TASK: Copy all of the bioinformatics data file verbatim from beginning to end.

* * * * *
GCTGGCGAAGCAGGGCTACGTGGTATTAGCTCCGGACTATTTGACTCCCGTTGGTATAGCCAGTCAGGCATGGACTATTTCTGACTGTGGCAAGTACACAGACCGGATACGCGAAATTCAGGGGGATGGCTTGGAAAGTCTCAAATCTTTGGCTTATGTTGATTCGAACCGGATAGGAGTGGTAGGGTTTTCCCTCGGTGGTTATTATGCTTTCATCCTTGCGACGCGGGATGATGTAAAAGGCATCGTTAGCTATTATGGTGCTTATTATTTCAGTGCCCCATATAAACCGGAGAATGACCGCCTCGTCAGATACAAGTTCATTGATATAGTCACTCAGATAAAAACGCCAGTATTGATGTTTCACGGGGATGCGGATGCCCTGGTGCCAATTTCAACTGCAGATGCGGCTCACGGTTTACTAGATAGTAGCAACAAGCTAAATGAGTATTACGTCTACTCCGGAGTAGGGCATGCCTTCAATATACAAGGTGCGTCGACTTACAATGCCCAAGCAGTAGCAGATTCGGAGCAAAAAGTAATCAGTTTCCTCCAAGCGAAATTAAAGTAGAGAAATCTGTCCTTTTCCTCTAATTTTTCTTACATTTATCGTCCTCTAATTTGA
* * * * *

GCTGGCGAAGCAGGGCTACGTGGTATTAGCTCCGGACTATTTGACTCCCGTTGGTATAGCCAGTCAGGCATGGACTATTTCTGACTGTGGCAAGTACACAGACCGGATACGCGAAATTCAGGGGGATGGCTTGGAAAGTCTCAAATCTTTGGCTTATGTTGATTCGAACCGGATAGGAGTGGTAGGGTTTTCCCTCGGTGGTTATTATGCTTTCATCCTTGCGACGCGGGATGATGTAAAAGGCATCGTTAGCTATTATGGTGCTTATTATTTCAGTGCCCCATATAAACCGGAGAATGACCGCCTCGTCAGATACAAGTTCATTGATATAGTCACTCAGATAAAAACGCCAGTATTGATGTTTCACGGGGATGCGGATGCCCTGGTGCCAATTTCAACTGCAGATGCGGCTCACGGTTTACTAGATAGTAGCAACAAGCTAAATGAGTATTACGTCTACTCCGGAGTAGGGCATGCCTTCAATATACAAGGTGCGTCGACTTACAATGCCCAAGCAGTAGCAGATTCGGAGCAAAAAGTAATCAGTTTCCTCCAAGCGAAATTAAAGTAGAGAAATCTGTCCTTTTCCTCTAATTTTTCTTACATTTATCGTCCTCTAATTTGA